Working life (CAP)
This page provides useful information on the working week as well as any on-call and other commitments, along with information on who you will work with. The attractions and challenges of the job are also in this section.
“I became a child and adolescent psychiatrist to help vulnerable young people reach their potential. It is fantastic to be able to engage with young people, see the world through their eyes and alongside them, their family and wider community, in order to help young people reach their full potential.” - Child and adolescent psychiatrist
Unlike some other specialties, child and adolescent psychiatrists have a high degree of autonomy and their days can be very varied and stimulating. Some examples of activities on an average day include:
- carrying out a one-hour cognitive behavioural therapy session
- assessing an adolescent in accident and emergency
- attending a school meeting about a child in difficulty
- assessing a child on a home visit to their foster placement
- running a multidisciplinary team meeting and discussing allocation of new outpatient referrals
- phoning social services to discuss a child protection matter
- hearing a case presentation from a colleague
- having a meeting about a new research project
- reviewing a child on medication
- seeing a family for family therapy alongside a co-worker, with a supervisor instructing from behind a one-way mirror
- teaching medical students
Working hours in child and adolescent psychiatry are reasonable and often quite flexible. The hours are usually 9am to 5pm, with some nights and weekends on-call covering local child and adolescent mental health emergencies. On-call duties vary across the UK, in terms of frequency and support arrangements. On-call demand is generally less frequent than in other specialties, but when called in, cases will typically take some hours to assess and manage.
The majority of work takes place in local community settings, such as clinics, schools and people’s homes. Other settings include inpatient units, with specialist community teams or within acute hospitals.
A community child and adolescent psychiatrist may see between four and ten families a day depending on whether they are conducting detailed assessments, psychotherapy or more routine follow-up work such as medication reviews. Inpatient units often have around ten to twenty patients who are seen regularly.
Child and adolescent psychiatrists rate the importance of family life and emotional wellbeing very highly. Further, more than half of child and adolescent psychiatrists are women and so flexible working is well understood and accepted with many part time jobs being available.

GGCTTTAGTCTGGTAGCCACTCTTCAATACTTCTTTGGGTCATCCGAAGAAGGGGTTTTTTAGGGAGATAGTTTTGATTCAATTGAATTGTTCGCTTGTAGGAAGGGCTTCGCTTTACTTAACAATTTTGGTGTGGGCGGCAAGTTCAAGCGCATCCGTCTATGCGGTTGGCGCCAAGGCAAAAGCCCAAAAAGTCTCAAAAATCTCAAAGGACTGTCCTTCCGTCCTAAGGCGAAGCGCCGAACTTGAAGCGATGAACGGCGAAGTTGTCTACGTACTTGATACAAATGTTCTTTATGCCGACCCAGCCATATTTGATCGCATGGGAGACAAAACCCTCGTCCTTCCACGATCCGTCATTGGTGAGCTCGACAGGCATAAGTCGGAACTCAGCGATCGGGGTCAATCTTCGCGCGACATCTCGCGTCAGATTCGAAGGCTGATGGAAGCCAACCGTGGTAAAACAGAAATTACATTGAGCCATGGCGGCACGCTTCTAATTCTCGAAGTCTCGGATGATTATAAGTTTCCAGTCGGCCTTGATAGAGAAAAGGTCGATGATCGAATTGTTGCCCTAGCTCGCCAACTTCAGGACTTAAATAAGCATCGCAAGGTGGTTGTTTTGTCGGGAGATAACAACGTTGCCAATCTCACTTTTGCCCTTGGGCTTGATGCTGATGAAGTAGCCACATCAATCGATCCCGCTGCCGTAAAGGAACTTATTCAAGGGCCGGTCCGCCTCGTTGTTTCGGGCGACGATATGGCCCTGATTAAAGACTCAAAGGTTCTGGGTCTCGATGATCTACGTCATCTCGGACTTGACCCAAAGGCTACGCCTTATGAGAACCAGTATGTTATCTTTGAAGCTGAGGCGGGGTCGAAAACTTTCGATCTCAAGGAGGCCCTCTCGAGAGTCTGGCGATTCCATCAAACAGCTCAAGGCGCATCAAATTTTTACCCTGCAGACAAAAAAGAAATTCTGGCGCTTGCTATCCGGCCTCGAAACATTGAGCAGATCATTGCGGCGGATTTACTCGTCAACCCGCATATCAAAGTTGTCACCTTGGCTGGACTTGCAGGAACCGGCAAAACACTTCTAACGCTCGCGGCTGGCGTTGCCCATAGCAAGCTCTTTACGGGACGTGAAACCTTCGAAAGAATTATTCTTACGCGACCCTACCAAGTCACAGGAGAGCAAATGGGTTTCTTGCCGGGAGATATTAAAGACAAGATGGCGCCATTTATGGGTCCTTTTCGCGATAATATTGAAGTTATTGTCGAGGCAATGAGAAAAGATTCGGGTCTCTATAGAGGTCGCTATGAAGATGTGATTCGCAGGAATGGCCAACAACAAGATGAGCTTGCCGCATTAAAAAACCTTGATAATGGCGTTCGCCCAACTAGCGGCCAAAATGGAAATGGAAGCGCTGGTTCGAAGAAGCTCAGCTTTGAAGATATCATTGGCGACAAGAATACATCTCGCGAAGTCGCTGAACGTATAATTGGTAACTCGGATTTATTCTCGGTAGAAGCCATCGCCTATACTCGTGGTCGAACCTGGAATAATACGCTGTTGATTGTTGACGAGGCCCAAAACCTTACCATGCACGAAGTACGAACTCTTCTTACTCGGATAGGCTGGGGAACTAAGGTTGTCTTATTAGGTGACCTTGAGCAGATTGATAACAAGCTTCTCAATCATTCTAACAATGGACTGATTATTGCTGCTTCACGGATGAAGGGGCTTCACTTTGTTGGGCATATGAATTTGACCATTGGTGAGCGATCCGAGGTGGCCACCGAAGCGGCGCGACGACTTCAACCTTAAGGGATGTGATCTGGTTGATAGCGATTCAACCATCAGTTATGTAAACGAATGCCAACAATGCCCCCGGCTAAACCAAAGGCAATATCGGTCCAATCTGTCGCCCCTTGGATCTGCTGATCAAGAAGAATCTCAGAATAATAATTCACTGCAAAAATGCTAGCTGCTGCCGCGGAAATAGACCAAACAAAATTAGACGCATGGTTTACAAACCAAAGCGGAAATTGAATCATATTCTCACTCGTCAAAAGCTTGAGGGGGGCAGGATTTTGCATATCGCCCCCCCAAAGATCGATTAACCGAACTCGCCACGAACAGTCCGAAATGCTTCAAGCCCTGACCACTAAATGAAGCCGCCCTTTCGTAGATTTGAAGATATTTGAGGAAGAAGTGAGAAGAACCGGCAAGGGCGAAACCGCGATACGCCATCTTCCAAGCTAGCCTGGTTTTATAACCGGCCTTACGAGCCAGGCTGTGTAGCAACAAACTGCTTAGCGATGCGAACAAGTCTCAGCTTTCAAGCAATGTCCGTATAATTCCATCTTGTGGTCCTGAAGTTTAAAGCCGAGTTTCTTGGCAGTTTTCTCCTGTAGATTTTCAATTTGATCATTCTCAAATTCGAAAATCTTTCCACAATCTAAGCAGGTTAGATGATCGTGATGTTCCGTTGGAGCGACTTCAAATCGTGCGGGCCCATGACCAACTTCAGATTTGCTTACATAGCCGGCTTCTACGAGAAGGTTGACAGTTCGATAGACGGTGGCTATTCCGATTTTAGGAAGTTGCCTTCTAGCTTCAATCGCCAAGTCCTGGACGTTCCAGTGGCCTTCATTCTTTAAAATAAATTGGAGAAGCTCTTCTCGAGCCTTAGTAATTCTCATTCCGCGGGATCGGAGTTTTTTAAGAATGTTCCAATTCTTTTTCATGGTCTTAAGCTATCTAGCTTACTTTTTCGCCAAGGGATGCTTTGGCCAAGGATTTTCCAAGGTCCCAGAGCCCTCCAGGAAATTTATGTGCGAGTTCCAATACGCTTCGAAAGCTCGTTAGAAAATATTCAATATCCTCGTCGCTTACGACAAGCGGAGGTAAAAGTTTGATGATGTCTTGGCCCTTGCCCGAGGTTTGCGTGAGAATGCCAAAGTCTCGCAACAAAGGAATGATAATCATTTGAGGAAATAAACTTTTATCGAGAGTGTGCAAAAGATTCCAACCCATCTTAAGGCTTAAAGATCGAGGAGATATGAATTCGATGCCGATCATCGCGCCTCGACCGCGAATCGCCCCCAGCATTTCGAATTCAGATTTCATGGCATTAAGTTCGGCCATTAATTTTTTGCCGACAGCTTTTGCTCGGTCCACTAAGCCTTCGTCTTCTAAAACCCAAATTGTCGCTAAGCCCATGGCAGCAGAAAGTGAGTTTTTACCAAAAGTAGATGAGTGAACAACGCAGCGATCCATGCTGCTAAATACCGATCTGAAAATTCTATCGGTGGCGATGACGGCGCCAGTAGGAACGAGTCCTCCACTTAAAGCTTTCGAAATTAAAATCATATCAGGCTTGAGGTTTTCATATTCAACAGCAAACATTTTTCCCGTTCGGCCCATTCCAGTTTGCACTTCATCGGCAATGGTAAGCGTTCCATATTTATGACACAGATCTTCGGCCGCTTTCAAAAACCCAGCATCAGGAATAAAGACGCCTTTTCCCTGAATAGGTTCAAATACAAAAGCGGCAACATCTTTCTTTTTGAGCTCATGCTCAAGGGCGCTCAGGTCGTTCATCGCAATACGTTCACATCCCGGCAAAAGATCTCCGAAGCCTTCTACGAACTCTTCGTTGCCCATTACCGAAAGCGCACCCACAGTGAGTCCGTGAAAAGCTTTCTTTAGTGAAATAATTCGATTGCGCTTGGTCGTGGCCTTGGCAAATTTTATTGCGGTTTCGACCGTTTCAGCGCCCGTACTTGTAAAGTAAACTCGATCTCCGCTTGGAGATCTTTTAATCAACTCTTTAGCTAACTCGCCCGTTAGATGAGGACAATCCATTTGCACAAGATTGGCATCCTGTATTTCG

Opportunities for research are good and span neuroscience, experimental psychology and sociology as well clinical outcomes and service improvement. There is a wealth of opportunities for research and teaching of medical students, and higher trainees, as well as staff from other disciplines.
Child and adolescent psychiatrists are employed in many different roles. They can be called as expert witnesses in court, or offer private consultation work. Child and adolescent psychiatrists often move into consultancy and managerial roles as their systemic perspective on problems makes them well suited to these areas.
The EU Working Time Directive limits the working week to 48 hours. It is also possible to work part-time once you are consultant, or to train on a less than full-time basis (conditions apply).
Who you will work with?
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Child and adolescent psychiatrists work as part of multidisciplinary teams within a hospital or clinic.
They work with:
- educational and clinical psychologists
- mental health nurses
- occupational therapists
- family therapists
- social workers
- child and adolescent psychotherapists
- speech and language therapists
Attractions and challenges of the role
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Child and adolescent psychiatrists consider it a privilege to be working with children and families, and enjoy the potential to improve children’s lives. It can be incredibly worthwhile and rewarding to join a child or young person on the journey through their difficulties.
The job provides plenty of job satisfaction. Factors such as the sheer variety of work available, the ability to combine therapeutic skills with medical knowledge, and great professional flexibility in how you work, combine to make the work very enjoyable.
You will often be an advocate for vulnerable young people or for those who are too young to speak for themselves. Early identification of problems means that you have a better chance of successful treatment.
Managing complexity, bearing with difficult emotional states and situations and seeing young people in distress, are all challenging aspects of the job. Regular supervision throughout your career helps child and adolescent psychiatrists deal with this.
Jobs in child and adolescent psychiatry generally involve working more regular hours than is possible in many other areas of medicine. This can allow for a career balanced with life outside work, as well as time for teaching and research.